Wednesday, May 14, 2008

How The RIAA Catches Campus Music Pirates

The Chronicle of Higher Education, one of the most respected academic publications, published an interesting piece yesterday titled How It Does It: The RIAA Explains How It Catches Alleged Music Pirates. In the piece, Catherine Rampell interviews an unnamed Recording Industry Association of America (RIAA) representative who describes how the association tracks and catches alleged campus music pirates. Here's a step by step summary of the process as listed in the Chronicle piece:

Step 1: The RIAA maintains a list of songs whose distribution rights are owned by the RIAA's member organizations. It has given that list to Media Sentry, a company it hired to search for online pirates.

Step 2: Media Sentry runs copies of the LimeWire program and performs searches for those copyrighted song titles, one by one, to see if any are being offered by people whose computers are connected to the LimeWire network.

- If you have ever run Limewire and done searches on popular music titles, you know a simple search typically gives hundreds of "hits".

Step 3: The Limewire search listing allows the searcher to manually right-click on any song entry and choose "browse host" to see all of the songs that a given file sharer is offering to others for download.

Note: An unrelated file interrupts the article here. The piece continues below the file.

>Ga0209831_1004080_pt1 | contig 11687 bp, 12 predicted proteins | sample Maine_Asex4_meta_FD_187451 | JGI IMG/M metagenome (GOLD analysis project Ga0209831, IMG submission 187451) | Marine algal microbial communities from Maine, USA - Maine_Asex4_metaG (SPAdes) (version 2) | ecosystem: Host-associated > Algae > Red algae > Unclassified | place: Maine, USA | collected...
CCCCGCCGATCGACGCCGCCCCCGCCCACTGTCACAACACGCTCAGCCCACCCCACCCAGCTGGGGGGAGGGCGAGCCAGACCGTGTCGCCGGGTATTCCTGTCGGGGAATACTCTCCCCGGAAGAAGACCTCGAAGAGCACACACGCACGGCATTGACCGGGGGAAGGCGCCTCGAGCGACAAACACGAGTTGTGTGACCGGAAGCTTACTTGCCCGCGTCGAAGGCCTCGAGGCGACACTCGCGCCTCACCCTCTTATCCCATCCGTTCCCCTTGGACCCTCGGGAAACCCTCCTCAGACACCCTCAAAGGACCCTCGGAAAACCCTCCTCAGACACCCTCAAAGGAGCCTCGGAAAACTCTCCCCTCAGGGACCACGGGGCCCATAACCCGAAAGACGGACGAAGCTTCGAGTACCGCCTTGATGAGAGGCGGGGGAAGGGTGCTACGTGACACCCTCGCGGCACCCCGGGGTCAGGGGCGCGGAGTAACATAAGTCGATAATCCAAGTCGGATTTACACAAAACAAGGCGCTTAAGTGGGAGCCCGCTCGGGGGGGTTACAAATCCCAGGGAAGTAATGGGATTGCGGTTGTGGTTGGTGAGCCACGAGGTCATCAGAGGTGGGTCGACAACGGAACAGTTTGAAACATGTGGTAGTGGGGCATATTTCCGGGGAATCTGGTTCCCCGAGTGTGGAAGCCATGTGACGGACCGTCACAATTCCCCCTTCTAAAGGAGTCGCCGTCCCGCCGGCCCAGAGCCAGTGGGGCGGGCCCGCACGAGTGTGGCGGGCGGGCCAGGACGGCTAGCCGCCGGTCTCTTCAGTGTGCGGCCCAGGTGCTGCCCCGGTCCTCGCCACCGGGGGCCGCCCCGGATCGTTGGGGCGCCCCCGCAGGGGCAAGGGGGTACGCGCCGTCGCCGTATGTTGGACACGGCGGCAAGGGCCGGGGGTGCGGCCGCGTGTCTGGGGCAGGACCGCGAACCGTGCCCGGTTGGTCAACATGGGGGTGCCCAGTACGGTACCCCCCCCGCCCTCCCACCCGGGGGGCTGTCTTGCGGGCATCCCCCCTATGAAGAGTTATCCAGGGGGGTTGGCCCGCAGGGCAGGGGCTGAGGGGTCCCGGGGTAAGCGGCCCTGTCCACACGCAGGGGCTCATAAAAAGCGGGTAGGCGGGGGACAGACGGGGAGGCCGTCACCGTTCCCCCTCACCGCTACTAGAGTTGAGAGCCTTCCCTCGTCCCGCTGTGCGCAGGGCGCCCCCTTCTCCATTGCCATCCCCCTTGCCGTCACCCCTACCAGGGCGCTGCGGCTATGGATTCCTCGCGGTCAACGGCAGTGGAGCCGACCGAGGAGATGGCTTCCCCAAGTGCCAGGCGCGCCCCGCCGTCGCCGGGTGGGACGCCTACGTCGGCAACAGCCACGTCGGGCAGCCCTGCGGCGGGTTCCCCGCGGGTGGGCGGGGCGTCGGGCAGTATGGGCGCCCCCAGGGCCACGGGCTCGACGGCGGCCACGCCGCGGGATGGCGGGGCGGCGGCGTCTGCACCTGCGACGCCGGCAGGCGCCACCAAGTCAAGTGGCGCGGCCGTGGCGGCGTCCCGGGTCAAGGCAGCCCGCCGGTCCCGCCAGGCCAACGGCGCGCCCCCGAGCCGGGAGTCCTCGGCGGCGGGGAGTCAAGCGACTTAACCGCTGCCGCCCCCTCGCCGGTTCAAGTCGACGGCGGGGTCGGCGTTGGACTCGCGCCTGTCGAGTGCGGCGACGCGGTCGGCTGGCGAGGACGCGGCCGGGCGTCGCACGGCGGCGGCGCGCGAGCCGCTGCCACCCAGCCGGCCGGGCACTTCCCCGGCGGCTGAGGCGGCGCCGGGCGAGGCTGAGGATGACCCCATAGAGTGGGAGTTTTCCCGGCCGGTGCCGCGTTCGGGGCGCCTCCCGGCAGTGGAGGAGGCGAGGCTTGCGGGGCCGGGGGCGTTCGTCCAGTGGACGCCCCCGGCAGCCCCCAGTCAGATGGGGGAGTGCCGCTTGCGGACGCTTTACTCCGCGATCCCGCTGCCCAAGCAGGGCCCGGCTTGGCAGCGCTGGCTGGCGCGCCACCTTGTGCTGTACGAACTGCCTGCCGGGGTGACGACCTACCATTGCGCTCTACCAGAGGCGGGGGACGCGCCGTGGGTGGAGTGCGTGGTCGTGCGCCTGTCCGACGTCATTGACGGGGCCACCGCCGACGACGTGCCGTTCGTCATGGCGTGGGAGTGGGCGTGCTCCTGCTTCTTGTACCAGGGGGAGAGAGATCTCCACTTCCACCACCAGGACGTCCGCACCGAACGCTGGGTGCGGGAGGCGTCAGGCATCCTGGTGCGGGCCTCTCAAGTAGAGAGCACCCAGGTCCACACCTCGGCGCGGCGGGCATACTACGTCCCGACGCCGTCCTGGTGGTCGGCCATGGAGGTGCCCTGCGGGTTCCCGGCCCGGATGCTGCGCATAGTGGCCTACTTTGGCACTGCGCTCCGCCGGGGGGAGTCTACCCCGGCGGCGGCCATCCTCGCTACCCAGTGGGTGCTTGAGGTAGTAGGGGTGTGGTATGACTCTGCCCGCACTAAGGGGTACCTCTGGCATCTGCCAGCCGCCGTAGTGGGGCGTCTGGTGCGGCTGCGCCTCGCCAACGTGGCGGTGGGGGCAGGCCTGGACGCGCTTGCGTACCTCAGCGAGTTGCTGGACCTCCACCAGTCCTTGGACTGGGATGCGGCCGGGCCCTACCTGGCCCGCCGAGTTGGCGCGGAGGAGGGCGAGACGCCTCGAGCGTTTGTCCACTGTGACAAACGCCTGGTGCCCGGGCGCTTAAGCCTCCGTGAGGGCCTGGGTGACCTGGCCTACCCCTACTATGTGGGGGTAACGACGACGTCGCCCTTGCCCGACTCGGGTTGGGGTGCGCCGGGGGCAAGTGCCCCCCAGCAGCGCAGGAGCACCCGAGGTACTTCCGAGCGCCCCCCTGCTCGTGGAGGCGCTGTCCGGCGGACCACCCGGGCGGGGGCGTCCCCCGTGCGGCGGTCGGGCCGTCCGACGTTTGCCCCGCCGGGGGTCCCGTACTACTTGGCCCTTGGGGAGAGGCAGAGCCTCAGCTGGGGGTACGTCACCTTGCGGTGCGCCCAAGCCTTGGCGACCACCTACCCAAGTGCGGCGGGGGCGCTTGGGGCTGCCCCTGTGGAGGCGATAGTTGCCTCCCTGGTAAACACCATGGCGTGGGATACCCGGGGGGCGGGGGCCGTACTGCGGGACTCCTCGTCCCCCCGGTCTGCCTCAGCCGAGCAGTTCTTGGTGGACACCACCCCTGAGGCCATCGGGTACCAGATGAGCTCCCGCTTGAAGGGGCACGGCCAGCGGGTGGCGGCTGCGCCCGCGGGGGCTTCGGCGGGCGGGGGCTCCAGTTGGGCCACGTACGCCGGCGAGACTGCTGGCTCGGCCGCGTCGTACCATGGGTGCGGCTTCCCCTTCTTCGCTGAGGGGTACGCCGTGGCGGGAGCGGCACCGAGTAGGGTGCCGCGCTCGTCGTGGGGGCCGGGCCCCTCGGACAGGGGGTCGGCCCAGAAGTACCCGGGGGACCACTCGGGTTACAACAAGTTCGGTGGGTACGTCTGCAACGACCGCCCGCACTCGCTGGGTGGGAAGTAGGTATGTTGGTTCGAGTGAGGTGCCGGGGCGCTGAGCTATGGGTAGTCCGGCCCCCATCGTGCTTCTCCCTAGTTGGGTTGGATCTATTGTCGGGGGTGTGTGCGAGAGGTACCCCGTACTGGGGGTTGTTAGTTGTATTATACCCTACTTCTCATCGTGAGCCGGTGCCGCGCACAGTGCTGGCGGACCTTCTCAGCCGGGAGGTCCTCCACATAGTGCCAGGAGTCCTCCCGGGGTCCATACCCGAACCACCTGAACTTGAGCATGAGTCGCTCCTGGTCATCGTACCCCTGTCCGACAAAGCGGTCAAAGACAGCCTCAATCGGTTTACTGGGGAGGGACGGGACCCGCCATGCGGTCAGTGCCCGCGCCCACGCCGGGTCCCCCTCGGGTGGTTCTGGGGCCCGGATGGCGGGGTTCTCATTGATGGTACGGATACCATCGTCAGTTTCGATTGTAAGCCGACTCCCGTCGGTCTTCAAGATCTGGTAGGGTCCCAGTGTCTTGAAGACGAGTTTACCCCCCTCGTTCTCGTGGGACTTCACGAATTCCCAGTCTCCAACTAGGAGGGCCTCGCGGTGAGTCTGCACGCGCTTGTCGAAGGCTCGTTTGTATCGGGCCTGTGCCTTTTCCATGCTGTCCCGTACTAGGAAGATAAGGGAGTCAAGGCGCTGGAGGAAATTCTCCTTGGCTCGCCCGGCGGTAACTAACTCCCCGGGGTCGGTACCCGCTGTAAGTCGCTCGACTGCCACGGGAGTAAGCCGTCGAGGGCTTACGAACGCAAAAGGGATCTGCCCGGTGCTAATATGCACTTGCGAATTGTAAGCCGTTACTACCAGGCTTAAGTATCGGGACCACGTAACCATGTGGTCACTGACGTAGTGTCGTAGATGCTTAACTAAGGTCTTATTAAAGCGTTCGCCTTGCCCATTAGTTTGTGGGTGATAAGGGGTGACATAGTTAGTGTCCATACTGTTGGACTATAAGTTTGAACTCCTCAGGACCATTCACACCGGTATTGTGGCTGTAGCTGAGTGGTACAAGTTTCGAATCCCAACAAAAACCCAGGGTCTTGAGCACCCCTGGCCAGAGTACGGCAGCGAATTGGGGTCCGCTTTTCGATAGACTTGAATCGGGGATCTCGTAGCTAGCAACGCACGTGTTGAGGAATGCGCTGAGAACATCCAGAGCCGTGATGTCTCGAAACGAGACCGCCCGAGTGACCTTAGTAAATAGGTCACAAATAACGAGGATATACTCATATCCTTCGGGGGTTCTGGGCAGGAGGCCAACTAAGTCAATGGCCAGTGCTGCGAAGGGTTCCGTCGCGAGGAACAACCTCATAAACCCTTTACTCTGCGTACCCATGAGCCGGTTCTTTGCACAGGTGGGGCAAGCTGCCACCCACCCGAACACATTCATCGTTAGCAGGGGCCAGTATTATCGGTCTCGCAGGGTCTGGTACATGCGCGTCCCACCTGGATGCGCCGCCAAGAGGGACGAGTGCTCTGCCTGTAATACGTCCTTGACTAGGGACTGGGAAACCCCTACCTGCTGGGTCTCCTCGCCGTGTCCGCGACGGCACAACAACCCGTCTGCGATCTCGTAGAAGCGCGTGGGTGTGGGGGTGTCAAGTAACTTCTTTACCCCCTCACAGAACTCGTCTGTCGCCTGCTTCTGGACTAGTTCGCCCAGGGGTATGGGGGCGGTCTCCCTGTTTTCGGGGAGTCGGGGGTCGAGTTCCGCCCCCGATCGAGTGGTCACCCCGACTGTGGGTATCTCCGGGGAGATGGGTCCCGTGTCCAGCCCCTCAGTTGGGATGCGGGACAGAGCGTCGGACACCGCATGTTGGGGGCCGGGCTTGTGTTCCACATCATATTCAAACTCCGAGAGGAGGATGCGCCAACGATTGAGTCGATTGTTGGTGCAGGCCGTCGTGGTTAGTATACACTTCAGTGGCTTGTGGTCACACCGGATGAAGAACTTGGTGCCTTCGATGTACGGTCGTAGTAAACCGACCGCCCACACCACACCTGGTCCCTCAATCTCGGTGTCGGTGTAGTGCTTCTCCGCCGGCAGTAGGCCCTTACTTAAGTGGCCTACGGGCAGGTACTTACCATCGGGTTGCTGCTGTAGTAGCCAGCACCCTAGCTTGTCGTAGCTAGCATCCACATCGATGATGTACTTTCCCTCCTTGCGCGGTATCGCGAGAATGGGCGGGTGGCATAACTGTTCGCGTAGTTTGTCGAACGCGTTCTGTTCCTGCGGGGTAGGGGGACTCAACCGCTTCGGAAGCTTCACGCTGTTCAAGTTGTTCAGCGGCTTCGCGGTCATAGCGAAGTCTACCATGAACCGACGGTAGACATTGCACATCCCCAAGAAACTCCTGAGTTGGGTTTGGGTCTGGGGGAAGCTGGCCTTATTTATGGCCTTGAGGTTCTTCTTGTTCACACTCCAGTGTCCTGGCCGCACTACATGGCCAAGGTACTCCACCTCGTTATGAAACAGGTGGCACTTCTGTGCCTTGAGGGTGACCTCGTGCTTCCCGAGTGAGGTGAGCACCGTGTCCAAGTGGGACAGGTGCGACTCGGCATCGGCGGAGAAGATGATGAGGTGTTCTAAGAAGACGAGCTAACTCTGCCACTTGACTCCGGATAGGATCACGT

Step 4: The listing also allows the searcher to see the IP address of the listed file sharers.

So, by doing a simple Limewire search, Media Sentry gets a list of all songs being shared by a user at a specific IP address. Here's how the rest of the process works:

Step 5: Media Sentry uses online databases like or to find out which IP addresses are registered to each Internet-service provider.

Step 6: Using this information, Media Sentry determines which traders are located at colleges or universities.

Step 7: Media Sentry compares digital fingerprints, called hashes, of know copyright song files and those being shared.

- This can be done by Media Sentry without actually downloading the suspected song, it can be done using only a TCP/IP "handshake".

- It is possible to change the hash and in cases where this is suspected, Media Sentry will actually download the song and use Audible Magic software to compare sound waves of the offered audio file against those of the song it may be infringing upon.

Step 7: Media Sentry forwards this information to the RIAA.

The process is so simple it's even something I could do! The advantage companies like Media Sentry provide is automation and speed - fast servers and custom applications can scan large numbers of Limewire traders automatically. How does the RIAA typically continue?

Step 8: A full-time RIAA employee reviews each case to make sure the claim is legitimate and that the alleged pirate is in the United States. If this is the case, the RIAA delivers a Digital Millennium Copyright Act takedown notice, asking the college to remove infringing content from its network.

According to the Chronicle's RIAA source, Media Sentry does not perform these kinds of automated investigations on traders associated with commercial ISP's (like Verizon or Comcast) - all notices received by commercial Internet-service providers are processed manually by the RIAA.

Be sure to read the entire Chronicle piece linked here.

No comments: